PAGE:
I know that I have been spending a lot of time talking about my tools for self-care. You have been waiting patiently to get to the actual “Homeschooling” part.
The reason why I am spending so much time on this is that if you do not currently have a system on how to take care of yourself or even understand what your own tools are – how to care for your body, your heart, your mind, and your spirit – it will fall apart. And fast.
Chris and I are big on the long game. What is the long game? Well for example, sometimes I forget what “grade”my kids are supposed to be in because we don’t follow many standardized pieces of curriculum. They are learning different things at different rates based on what interests them mostly and what I consider skills that are needed to be practiced. What I am concerned with most is this question:
Who will they become at age 21? At 33? At 40?
What can they learn about themselves right now? How can I help them build character? How can I help them feel resilient in what may seem like a fragile world these days? Will they be comfortable in their own skin and when they are not, will they know how to be comfortable again with who they are?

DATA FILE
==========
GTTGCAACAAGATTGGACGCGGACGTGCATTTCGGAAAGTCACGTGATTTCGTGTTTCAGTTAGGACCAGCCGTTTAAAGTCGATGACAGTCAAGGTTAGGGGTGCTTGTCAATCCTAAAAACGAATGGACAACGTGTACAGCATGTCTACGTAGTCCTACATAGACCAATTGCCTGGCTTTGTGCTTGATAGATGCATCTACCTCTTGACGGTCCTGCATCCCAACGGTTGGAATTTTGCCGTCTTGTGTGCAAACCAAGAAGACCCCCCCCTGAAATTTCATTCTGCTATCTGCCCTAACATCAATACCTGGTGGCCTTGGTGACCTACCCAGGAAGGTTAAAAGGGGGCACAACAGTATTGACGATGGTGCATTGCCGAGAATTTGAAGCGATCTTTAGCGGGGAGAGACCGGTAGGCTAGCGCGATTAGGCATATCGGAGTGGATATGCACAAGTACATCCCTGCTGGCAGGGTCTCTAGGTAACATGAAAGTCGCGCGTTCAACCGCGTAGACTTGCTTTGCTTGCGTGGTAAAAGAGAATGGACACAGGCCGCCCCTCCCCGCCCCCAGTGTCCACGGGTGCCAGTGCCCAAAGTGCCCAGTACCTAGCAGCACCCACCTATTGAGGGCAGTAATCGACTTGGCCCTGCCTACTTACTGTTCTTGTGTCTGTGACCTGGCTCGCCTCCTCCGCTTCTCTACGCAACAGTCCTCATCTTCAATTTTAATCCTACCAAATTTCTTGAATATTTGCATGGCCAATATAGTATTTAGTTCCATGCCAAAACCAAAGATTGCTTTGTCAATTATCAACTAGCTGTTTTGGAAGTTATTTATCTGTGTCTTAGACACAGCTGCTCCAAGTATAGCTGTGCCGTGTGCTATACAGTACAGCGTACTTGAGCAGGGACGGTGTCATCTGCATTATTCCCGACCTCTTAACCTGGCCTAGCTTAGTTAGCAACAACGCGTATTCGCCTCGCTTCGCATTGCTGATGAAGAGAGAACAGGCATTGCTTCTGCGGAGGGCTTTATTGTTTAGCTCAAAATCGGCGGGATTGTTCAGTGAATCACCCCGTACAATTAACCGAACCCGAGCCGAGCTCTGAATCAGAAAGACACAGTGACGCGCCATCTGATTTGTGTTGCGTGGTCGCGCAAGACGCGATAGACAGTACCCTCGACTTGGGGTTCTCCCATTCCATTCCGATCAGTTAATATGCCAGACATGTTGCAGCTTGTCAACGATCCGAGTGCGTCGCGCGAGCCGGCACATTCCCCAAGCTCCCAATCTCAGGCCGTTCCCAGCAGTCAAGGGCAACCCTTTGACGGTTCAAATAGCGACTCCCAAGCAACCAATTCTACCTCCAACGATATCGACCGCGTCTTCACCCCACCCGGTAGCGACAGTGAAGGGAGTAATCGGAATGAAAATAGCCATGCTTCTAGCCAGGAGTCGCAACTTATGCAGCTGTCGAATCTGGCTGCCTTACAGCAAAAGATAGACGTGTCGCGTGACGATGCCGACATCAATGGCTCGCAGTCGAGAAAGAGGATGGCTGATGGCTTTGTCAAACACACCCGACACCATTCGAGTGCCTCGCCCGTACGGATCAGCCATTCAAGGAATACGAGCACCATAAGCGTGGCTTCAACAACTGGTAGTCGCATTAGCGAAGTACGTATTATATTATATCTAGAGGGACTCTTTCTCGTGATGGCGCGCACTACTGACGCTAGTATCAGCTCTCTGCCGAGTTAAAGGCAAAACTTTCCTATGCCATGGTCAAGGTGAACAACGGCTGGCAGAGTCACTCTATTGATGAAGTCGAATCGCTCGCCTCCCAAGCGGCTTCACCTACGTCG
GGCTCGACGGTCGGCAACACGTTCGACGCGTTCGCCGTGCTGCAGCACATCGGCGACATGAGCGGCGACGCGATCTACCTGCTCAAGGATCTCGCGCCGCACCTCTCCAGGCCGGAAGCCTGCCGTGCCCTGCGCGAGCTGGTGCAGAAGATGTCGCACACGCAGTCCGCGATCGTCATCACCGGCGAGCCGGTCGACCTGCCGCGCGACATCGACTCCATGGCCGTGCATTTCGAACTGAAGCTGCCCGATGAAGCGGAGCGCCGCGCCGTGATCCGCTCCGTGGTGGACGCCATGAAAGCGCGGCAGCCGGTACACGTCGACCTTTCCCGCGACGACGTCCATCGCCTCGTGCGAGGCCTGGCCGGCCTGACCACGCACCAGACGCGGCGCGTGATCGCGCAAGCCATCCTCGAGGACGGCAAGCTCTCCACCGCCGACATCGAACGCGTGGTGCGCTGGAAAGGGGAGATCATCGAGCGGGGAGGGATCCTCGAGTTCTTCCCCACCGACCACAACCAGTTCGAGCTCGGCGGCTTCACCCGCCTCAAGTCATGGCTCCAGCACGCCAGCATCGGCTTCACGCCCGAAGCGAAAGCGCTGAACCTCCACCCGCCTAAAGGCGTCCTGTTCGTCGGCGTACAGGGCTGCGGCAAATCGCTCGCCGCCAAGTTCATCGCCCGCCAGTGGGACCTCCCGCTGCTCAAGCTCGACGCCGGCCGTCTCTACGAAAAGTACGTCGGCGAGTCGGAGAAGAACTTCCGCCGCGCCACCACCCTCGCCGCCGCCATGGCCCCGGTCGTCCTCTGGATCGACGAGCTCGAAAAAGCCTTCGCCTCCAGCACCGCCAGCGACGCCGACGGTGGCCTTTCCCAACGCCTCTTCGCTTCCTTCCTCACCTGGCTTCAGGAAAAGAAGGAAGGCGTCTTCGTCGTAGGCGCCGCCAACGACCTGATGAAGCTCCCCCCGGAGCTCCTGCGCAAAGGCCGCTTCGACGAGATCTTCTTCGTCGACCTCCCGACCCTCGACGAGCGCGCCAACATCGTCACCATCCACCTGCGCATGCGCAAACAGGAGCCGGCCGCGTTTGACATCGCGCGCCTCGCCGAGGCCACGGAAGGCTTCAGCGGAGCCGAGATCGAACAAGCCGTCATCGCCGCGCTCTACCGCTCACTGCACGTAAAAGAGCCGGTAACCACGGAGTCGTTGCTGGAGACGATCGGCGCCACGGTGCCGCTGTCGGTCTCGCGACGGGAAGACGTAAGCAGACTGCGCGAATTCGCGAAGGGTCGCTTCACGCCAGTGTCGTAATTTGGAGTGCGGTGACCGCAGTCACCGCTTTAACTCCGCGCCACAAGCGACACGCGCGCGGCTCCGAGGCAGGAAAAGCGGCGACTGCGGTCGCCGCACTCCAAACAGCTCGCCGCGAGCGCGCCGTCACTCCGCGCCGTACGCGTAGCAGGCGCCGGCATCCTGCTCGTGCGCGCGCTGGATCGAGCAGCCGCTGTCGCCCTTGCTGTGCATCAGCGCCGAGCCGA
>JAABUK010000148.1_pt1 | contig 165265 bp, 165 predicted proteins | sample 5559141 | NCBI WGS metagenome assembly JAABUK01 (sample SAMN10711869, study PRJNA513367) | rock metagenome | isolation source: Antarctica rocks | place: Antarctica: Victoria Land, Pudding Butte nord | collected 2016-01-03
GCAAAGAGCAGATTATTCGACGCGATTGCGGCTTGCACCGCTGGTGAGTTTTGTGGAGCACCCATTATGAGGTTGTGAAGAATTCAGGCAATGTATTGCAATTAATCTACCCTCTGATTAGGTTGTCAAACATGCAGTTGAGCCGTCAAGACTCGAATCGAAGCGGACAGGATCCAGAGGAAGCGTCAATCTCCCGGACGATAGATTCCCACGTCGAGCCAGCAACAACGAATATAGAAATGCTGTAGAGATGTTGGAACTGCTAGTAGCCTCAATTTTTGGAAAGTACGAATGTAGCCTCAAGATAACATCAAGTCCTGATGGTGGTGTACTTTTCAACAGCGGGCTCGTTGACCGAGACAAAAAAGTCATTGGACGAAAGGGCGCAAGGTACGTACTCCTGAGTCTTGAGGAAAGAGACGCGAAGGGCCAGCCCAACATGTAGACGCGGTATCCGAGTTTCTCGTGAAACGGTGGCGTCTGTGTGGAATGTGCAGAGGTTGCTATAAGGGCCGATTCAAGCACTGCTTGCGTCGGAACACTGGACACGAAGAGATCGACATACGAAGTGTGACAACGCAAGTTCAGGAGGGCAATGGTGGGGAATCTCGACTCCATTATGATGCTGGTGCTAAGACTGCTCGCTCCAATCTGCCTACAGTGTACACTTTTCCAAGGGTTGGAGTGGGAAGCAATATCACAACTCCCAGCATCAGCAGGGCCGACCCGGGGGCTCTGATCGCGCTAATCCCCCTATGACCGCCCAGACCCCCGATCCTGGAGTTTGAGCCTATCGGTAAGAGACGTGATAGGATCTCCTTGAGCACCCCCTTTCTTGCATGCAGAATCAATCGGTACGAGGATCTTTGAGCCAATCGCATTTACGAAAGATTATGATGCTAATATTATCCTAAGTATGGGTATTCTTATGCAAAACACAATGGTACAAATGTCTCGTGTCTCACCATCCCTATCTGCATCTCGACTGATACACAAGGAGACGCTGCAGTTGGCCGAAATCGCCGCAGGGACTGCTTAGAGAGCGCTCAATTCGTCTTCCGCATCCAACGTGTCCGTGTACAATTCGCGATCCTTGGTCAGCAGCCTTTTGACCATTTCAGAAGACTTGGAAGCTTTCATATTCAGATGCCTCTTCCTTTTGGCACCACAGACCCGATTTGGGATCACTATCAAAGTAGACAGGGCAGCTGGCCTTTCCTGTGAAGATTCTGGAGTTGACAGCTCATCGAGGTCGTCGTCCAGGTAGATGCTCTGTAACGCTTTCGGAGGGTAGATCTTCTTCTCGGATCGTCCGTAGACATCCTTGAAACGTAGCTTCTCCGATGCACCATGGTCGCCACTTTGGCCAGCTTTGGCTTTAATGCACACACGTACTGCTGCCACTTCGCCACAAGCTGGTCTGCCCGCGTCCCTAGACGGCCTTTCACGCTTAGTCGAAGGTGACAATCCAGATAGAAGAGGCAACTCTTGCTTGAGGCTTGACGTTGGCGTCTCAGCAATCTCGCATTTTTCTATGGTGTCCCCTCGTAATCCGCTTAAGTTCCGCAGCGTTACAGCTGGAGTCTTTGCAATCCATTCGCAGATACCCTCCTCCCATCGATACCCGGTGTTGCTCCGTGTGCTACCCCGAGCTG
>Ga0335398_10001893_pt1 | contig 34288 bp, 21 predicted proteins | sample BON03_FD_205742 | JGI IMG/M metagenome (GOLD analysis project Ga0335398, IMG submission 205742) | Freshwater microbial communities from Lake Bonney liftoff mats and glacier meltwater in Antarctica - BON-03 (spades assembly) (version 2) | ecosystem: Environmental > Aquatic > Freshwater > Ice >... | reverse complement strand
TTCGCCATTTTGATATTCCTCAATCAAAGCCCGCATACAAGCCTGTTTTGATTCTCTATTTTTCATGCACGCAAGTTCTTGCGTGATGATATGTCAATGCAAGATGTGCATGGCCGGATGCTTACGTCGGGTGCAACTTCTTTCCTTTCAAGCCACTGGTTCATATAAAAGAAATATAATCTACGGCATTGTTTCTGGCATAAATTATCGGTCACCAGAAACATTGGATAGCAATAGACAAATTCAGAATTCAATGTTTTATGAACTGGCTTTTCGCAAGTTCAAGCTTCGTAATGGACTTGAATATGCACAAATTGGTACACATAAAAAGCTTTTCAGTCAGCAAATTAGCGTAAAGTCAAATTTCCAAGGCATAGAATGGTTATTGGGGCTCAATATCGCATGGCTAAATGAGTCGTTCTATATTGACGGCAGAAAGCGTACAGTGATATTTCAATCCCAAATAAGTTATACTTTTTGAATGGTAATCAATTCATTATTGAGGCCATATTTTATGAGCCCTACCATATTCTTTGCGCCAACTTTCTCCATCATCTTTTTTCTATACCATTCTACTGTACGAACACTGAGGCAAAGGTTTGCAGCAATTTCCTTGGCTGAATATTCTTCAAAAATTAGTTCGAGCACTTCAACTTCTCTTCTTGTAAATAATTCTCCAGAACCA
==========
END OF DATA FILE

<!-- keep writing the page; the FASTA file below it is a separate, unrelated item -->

We spend a lot of time talking. That is the major part of our learning together. We talk all the time and especially at dinner and after dinner. I am an early-to-bed person since we moved in the jungle. When you live without electricity for two years, your body adjusts to natural darkness of night. I try to slip away early but my older kids, especially my eldest who will be twenty-two in two days and who is here with us now, urge Chris and I to stay up a little longer to talk.
When I teach my classes, it’s a lot of us talking. Sometimes the kids just have questions and I try to answer them and sometimes I say, “I don’t know” and sometimes we try to imagine an answer together. I love that they wonder about the future of work and what they are paying attention to right now. I often have these questions myself and share them to prompt their own self-reflection.
Here is how we started class one day…some quotes on solitude and a discussion on the difference…
With the long game, I know what this is doing. Dialogue and introducing different perspectives give them food for thought. They can listen and I see their brains percolating or ruminating over an idea, especially an idea that they may find uncomfortable.
I asked my older teen class a question the other day, “What if this is it? This isn’t temporary and we talk over zoom. What if this is the new normal? How do we live? How do we find the gifts of this time apart? Or will this offend us to the bone and we will never grow accustom, our very social species wanting to be in physical close proximity of the people we care about?”
What kinds of prompts could you create to jumpstart dialogue in your house? Maybe gratitude? What is something you learned today? What did you find challenging today?
I have some ideas…more on that tomorrow.